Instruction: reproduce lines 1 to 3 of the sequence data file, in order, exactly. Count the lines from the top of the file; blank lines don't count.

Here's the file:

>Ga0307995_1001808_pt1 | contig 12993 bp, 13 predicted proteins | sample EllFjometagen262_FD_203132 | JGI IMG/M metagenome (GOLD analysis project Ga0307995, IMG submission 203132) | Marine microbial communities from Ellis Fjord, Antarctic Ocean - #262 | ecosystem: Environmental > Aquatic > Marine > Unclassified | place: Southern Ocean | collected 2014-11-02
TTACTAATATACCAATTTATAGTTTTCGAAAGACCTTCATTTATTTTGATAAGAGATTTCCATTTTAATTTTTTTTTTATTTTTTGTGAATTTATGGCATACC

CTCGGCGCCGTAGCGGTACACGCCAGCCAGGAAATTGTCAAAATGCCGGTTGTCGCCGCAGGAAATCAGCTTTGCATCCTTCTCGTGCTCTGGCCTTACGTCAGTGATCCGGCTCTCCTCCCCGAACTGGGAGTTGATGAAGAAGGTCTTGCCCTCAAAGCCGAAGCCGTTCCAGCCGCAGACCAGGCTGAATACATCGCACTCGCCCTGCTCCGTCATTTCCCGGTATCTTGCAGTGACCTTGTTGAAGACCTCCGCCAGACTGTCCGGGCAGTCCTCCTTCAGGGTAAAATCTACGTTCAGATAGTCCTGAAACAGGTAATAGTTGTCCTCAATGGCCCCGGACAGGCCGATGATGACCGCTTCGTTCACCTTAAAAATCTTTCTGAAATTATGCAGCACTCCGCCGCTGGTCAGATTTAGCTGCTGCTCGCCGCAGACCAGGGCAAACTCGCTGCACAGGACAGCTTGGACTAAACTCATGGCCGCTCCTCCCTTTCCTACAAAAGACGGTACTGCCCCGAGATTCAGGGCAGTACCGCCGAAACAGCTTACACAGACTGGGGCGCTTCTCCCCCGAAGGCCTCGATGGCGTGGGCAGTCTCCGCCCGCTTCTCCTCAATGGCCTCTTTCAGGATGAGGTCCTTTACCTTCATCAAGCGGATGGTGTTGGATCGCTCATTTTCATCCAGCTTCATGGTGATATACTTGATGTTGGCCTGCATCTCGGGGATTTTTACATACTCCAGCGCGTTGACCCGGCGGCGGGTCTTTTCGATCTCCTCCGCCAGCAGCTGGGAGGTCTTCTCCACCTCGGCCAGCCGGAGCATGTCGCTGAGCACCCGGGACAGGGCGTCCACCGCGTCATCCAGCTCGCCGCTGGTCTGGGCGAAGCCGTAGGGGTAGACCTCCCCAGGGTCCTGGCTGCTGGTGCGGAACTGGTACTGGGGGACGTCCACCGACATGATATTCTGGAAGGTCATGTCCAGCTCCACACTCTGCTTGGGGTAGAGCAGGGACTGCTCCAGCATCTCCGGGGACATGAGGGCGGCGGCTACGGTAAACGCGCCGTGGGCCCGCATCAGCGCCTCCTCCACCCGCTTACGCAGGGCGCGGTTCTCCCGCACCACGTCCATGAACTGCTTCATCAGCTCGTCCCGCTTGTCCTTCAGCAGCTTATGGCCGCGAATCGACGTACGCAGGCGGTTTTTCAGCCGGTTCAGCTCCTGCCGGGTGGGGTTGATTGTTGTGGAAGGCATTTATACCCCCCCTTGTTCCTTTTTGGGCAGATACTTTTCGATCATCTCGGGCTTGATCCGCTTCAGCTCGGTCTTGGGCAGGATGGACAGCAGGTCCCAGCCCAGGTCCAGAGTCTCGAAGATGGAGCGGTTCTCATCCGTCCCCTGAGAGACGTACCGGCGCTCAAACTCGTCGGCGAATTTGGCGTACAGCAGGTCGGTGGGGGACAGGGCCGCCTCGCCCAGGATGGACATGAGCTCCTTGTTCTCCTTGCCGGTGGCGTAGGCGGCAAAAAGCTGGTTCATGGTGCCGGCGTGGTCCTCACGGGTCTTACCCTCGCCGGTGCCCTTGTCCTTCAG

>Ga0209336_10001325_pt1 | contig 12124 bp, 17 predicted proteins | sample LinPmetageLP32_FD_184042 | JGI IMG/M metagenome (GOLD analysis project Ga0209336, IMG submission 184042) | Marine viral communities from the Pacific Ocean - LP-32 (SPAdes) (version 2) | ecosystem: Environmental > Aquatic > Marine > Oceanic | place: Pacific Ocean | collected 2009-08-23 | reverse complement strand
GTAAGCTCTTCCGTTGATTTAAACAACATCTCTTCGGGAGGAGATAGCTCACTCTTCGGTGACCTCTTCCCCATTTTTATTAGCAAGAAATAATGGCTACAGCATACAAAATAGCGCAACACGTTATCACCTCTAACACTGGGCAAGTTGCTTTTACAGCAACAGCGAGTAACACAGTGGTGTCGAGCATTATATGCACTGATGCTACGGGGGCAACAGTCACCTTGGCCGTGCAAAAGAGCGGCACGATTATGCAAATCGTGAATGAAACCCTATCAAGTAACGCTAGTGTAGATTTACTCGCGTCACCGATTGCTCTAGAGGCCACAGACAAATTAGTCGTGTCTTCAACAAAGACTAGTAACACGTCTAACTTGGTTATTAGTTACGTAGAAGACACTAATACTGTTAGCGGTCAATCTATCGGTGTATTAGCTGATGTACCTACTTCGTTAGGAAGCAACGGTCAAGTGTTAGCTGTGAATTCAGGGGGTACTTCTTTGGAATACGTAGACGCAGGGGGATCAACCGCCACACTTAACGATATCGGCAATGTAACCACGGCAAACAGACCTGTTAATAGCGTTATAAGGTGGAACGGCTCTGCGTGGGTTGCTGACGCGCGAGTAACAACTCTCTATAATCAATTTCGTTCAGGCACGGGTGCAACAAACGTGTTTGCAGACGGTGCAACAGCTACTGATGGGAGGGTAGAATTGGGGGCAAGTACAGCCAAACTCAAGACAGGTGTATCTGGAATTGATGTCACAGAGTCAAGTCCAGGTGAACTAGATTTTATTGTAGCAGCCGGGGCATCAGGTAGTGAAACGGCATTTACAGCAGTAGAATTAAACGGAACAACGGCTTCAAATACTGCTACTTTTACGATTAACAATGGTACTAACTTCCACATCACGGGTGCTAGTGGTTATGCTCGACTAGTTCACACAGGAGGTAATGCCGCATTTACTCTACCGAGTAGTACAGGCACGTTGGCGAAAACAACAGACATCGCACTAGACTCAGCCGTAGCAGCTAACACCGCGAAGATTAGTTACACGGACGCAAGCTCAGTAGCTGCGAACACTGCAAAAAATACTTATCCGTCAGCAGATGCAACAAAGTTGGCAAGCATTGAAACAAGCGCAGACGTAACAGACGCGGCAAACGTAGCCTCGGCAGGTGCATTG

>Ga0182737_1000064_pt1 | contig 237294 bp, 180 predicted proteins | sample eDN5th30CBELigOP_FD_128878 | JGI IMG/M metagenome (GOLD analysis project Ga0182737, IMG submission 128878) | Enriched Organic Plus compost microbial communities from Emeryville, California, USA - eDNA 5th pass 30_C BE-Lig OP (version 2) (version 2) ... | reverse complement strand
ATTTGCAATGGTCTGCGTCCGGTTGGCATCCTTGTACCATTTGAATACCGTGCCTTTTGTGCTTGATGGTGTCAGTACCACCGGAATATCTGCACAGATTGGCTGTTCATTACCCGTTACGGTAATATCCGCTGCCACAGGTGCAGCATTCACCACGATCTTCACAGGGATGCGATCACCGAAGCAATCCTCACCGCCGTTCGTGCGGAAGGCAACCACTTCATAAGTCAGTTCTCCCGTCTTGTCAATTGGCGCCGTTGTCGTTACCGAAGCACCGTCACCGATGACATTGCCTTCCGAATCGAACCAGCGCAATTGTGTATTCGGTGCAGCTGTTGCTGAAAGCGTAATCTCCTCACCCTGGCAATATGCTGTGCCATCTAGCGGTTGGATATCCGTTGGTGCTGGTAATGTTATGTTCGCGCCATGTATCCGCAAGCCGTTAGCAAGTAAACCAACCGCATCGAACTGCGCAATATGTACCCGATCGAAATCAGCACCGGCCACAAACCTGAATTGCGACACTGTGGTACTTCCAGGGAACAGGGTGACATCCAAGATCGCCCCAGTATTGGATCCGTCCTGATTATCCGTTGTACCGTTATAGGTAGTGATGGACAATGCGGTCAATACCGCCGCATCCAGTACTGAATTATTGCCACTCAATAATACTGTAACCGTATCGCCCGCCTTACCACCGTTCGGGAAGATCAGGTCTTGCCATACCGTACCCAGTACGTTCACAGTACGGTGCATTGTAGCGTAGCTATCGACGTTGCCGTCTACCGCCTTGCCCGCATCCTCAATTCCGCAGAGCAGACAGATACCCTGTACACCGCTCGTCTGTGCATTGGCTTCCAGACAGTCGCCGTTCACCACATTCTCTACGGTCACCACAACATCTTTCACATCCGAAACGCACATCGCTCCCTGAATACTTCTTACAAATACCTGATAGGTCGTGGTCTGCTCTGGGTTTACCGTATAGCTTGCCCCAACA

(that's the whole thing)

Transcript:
>Ga0307995_1001808_pt1 | contig 12993 bp, 13 predicted proteins | sample EllFjometagen262_FD_203132 | JGI IMG/M metagenome (GOLD analysis project Ga0307995, IMG submission 203132) | Marine microbial communities from Ellis Fjord, Antarctic Ocean - #262 | ecosystem: Environmental > Aquatic > Marine > Unclassified | place: Southern Ocean | collected 2014-11-02
TTACTAATATACCAATTTATAGTTTTCGAAAGACCTTCATTTATTTTGATAAGAGATTTCCATTTTAATTTTTTTTTTATTTTTTGTGAATTTATGGCATACC

CTCGGCGCCGTAGCGGTACACGCCAGCCAGGAAATTGTCAAAATGCCGGTTGTCGCCGCAGGAAATCAGCTTTGCATCCTTCTCGTGCTCTGGCCTTACGTCAGTGATCCGGCTCTCCTCCCCGAACTGGGAGTTGATGAAGAAGGTCTTGCCCTCAAAGCCGAAGCCGTTCCAGCCGCAGACCAGGCTGAATACATCGCACTCGCCCTGCTCCGTCATTTCCCGGTATCTTGCAGTGACCTTGTTGAAGACCTCCGCCAGACTGTCCGGGCAGTCCTCCTTCAGGGTAAAATCTACGTTCAGATAGTCCTGAAACAGGTAATAGTTGTCCTCAATGGCCCCGGACAGGCCGATGATGACCGCTTCGTTCACCTTAAAAATCTTTCTGAAATTATGCAGCACTCCGCCGCTGGTCAGATTTAGCTGCTGCTCGCCGCAGACCAGGGCAAACTCGCTGCACAGGACAGCTTGGACTAAACTCATGGCCGCTCCTCCCTTTCCTACAAAAGACGGTACTGCCCCGAGATTCAGGGCAGTACCGCCGAAACAGCTTACACAGACTGGGGCGCTTCTCCCCCGAAGGCCTCGATGGCGTGGGCAGTCTCCGCCCGCTTCTCCTCAATGGCCTCTTTCAGGATGAGGTCCTTTACCTTCATCAAGCGGATGGTGTTGGATCGCTCATTTTCATCCAGCTTCATGGTGATATACTTGATGTTGGCCTGCATCTCGGGGATTTTTACATACTCCAGCGCGTTGACCCGGCGGCGGGTCTTTTCGATCTCCTCCGCCAGCAGCTGGGAGGTCTTCTCCACCTCGGCCAGCCGGAGCATGTCGCTGAGCACCCGGGACAGGGCGTCCACCGCGTCATCCAGCTCGCCGCTGGTCTGGGCGAAGCCGTAGGGGTAGACCTCCCCAGGGTCCTGGCTGCTGGTGCGGAACTGGTACTGGGGGACGTCCACCGACATGATATTCTGGAAGGTCATGTCCAGCTCCACACTCTGCTTGGGGTAGAGCAGGGACTGCTCCAGCATCTCCGGGGACATGAGGGCGGCGGCTACGGTAAACGCGCCGTGGGCCCGCATCAGCGCCTCCTCCACCCGCTTACGCAGGGCGCGGTTCTCCCGCACCACGTCCATGAACTGCTTCATCAGCTCGTCCCGCTTGTCCTTCAGCAGCTTATGGCCGCGAATCGACGTACGCAGGCGGTTTTTCAGCCGGTTCAGCTCCTGCCGGGTGGGGTTGATTGTTGTGGAAGGCATTTATACCCCCCCTTGTTCCTTTTTGGGCAGATACTTTTCGATCATCTCGGGCTTGATCCGCTTCAGCTCGGTCTTGGGCAGGATGGACAGCAGGTCCCAGCCCAGGTCCAGAGTCTCGAAGATGGAGCGGTTCTCATCCGTCCCCTGAGAGACGTACCGGCGCTCAAACTCGTCGGCGAATTTGGCGTACAGCAGGTCGGTGGGGGACAGGGCCGCCTCGCCCAGGATGGACATGAGCTCCTTGTTCTCCTTGCCGGTGGCGTAGGCGGCAAAAAGCTGGTTCATGGTGCCGGCGTGGTCCTCACGGGTCTTACCCTCGCCGGTGCCCTTGTCCTTCAG